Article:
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Fleet Connectivity Basics: Productivity

Fleet vehicles are a vital part of many organizations. Helping drive productivity for these departments are essential for the growth of the business. One leading way they’re accomplishing this goal is with fleet connectivity technology through a plug-in device or direct with the OEM .

Here are some common productivity uses for fleet connectivity tools:

Vehicle tracking

Knowing where assets are located throughout the day is a challenge for many operational departments, especially those that need to route drivers to service calls or customer appointments. Fleet connectivity tools allow you to get both a high-level overview and granular breakdown of where vehicles are presently and where they’ve been.

With GPS markers, time stamps and speed information you can easily locate and even recover equipment, if necessary. Branching out into holistic views helps you triage priority calls to whomever is the closest or may be completed the soonest, by viewing the history of each vehicle marker. This allows the fleet or operational departments to make informed decisions without interrupting drivers.

Route management

For fleets that need close monitoring and dispatch guidance, it’s simple to plan the journey with insight into the best route. Take the guesswork away from the driver on which direction to head to a service stop by establishing the route with prioritized stops.

Utilization insight

Pull more value out of vehicles while viewing historical utilization information. Example: For vehicles located at a plant or customer site, you can track dwell time, entry and exit times and minor movements. This helps you understand if those vehicles are being used to the full extent, or they’re overloaded with work and it’s best to add a vehicle to increase efficiency.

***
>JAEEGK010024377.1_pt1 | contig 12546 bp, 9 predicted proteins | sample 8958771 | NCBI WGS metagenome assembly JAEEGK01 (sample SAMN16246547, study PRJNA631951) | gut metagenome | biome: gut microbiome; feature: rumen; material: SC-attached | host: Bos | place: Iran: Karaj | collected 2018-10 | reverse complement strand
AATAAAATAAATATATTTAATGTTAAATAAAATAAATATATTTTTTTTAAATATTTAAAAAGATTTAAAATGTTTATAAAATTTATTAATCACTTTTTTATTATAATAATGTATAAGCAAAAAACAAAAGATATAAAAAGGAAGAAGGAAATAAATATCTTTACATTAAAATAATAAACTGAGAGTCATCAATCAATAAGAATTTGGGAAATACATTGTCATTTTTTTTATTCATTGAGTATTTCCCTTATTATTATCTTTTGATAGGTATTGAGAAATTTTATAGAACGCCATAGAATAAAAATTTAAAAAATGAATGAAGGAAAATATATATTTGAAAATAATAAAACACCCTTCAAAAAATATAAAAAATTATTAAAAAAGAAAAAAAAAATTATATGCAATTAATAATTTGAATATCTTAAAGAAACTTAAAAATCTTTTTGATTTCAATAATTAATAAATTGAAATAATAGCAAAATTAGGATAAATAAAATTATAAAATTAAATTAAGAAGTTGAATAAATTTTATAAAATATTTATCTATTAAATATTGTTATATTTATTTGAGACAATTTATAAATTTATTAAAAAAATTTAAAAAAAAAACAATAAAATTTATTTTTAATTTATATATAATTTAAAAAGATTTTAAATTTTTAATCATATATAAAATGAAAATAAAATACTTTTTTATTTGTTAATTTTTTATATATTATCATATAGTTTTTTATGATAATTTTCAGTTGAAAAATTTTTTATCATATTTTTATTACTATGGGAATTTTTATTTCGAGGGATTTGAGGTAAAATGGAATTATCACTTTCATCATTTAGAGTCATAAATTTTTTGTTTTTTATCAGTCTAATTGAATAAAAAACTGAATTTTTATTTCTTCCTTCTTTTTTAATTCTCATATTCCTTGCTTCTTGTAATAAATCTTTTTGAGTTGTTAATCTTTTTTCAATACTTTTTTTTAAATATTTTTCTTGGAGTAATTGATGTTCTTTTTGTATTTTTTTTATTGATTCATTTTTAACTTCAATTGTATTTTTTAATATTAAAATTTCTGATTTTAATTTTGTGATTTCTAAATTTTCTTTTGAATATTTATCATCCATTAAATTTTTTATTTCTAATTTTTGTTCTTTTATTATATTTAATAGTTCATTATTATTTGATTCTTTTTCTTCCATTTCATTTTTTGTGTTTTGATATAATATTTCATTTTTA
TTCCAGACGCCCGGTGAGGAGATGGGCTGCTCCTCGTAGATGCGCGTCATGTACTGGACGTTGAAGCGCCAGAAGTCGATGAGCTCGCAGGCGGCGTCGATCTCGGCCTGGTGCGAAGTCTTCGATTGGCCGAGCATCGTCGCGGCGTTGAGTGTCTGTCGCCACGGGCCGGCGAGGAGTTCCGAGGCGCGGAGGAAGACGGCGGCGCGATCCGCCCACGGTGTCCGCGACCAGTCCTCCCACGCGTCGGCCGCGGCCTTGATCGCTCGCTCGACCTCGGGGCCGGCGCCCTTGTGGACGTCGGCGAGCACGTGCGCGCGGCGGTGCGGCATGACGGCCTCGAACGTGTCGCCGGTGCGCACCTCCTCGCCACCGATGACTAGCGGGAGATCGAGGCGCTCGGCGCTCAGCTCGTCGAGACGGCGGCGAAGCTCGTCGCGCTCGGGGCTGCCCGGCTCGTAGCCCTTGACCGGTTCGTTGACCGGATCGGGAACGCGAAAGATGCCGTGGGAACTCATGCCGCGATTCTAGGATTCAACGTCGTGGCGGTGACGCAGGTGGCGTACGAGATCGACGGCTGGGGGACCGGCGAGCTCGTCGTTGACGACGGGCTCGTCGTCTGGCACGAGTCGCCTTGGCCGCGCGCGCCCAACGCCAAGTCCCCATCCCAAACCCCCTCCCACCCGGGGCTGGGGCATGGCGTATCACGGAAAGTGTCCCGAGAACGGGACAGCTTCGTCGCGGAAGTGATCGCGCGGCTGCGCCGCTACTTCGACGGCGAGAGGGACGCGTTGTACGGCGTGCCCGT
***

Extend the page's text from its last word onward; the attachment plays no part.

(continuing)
Vehicle health monitoring

Vehicle condition metrics that are important to you are easily trackable. Establish gauges for engine lights and other maintenance issues to productively manage those occurrences. This way, you can avoid vehicle breakdowns by planning unscheduled maintenance during downtimes.


Even if you don’t need to make real-time decisions for your drivers in the field, getting weekly and monthly reports can be very useful. Trip history reports become a valuable productivity gauge when you can see travel paths and compare two like trips to determine where one can become more efficient. There’s a wealth of information in both standardized and custom reports that help determine how to make sure drivers are more productive and what changes can you make to create more value.

Fleet applications and industries

There are several applications for each of these productivity tools. However, we’ve often seen them used in the following vehicle applications: responding to client service, delivery and support needs; traveling between customer sites for maintenance and deliveries; traveling between project sites; and visiting customers and prospects within a geographic area.

Here are some common driver roles within various industry sectors:

  • Energy: Oilfield technician, well service technician, pipeline construction/services, remote oilfield workers
  • Insurance: first responder, disaster recovery agent, claim adjuster
  • Building Services: security officer, office service worker
  • Construction: Foreman
  • Pest Control: pest control technician, service technician
  • Healthcare: specimen courier, courier, service tech/engineer
  • Retail: store service technician, quick trip delivery service (auto parts, glass repair)

Interested in seeing firsthand what connected vehicle tools can accomplish for your fleet? Email me at ssweeney@wheels.com.